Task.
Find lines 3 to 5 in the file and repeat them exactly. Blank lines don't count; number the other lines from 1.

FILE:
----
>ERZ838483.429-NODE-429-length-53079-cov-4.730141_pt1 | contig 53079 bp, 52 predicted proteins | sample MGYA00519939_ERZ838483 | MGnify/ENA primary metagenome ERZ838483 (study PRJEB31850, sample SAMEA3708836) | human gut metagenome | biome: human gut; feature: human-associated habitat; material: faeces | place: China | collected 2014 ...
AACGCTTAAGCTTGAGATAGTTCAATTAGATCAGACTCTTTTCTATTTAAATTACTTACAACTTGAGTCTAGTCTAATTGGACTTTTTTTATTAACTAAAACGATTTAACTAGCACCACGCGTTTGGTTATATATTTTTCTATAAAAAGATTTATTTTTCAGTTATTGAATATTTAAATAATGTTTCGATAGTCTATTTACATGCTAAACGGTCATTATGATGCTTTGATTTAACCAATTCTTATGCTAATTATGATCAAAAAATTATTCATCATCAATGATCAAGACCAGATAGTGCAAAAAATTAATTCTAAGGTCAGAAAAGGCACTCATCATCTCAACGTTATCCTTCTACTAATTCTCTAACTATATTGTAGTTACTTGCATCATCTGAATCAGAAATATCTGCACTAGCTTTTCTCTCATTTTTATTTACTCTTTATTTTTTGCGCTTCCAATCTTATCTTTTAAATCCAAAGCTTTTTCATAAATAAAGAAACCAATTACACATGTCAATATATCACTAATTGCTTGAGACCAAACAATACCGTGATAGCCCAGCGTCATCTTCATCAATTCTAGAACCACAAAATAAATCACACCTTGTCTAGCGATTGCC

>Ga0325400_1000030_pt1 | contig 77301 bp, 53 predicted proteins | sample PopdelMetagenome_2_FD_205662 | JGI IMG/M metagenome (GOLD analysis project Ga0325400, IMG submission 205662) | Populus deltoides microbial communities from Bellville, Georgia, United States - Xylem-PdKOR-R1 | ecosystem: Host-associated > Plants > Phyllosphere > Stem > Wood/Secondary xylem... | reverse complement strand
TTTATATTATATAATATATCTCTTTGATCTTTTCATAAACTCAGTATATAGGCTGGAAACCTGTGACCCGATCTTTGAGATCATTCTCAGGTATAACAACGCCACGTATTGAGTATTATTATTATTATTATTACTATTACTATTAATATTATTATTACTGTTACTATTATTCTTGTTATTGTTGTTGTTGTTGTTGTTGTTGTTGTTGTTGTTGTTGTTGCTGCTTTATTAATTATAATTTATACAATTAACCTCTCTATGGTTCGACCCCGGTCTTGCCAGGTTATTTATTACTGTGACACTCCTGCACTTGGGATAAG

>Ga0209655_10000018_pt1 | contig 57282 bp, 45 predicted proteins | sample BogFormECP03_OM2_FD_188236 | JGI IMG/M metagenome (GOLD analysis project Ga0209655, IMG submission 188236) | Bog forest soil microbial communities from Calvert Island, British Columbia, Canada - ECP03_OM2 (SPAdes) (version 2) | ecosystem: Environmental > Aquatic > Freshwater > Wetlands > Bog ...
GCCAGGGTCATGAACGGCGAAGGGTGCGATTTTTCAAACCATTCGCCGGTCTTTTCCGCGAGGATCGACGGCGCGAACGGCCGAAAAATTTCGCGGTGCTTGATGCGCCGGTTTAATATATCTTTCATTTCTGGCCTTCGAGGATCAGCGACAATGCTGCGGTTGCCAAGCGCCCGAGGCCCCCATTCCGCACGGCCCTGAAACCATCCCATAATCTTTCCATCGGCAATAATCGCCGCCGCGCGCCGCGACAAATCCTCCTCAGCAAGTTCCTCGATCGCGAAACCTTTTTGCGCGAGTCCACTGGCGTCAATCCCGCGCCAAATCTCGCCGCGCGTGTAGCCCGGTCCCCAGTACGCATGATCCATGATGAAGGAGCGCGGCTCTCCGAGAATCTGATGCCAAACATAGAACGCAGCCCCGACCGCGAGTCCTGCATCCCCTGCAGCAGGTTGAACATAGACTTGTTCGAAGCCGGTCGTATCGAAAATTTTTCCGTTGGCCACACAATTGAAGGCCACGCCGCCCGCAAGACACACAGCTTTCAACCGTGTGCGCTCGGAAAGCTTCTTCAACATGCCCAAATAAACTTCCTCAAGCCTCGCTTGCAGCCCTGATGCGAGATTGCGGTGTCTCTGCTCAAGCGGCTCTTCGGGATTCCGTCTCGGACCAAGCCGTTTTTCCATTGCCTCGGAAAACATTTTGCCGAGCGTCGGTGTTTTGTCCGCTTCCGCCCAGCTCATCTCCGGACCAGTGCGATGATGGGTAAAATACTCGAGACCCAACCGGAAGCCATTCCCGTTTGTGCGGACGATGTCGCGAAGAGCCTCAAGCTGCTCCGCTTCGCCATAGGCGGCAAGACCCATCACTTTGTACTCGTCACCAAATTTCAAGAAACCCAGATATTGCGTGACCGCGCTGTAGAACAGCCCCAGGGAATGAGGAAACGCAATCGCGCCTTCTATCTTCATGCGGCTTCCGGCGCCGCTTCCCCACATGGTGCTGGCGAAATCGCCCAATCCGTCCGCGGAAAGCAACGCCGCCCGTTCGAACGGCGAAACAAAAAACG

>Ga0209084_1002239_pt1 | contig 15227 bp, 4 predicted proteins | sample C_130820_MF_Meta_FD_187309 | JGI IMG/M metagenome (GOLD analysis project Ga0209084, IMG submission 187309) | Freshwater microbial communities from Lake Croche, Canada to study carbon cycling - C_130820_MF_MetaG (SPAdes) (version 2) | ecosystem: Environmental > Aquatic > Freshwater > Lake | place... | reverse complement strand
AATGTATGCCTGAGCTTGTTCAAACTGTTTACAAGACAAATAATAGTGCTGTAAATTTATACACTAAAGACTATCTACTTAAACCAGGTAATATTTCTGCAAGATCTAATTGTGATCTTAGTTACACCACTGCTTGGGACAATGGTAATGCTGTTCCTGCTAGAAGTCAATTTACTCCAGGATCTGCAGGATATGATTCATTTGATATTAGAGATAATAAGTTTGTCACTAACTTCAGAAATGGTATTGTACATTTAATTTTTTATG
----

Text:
>Ga0325400_1000030_pt1 | contig 77301 bp, 53 predicted proteins | sample PopdelMetagenome_2_FD_205662 | JGI IMG/M metagenome (GOLD analysis project Ga0325400, IMG submission 205662) | Populus deltoides microbial communities from Bellville, Georgia, United States - Xylem-PdKOR-R1 | ecosystem: Host-associated > Plants > Phyllosphere > Stem > Wood/Secondary xylem... | reverse complement strand
TTTATATTATATAATATATCTCTTTGATCTTTTCATAAACTCAGTATATAGGCTGGAAACCTGTGACCCGATCTTTGAGATCATTCTCAGGTATAACAACGCCACGTATTGAGTATTATTATTATTATTATTACTATTACTATTAATATTATTATTACTGTTACTATTATTCTTGTTATTGTTGTTGTTGTTGTTGTTGTTGTTGTTGTTGTTGTTGTTGCTGCTTTATTAATTATAATTTATACAATTAACCTCTCTATGGTTCGACCCCGGTCTTGCCAGGTTATTTATTACTGTGACACTCCTGCACTTGGGATAAG

>Ga0209655_10000018_pt1 | contig 57282 bp, 45 predicted proteins | sample BogFormECP03_OM2_FD_188236 | JGI IMG/M metagenome (GOLD analysis project Ga0209655, IMG submission 188236) | Bog forest soil microbial communities from Calvert Island, British Columbia, Canada - ECP03_OM2 (SPAdes) (version 2) | ecosystem: Environmental > Aquatic > Freshwater > Wetlands > Bog ...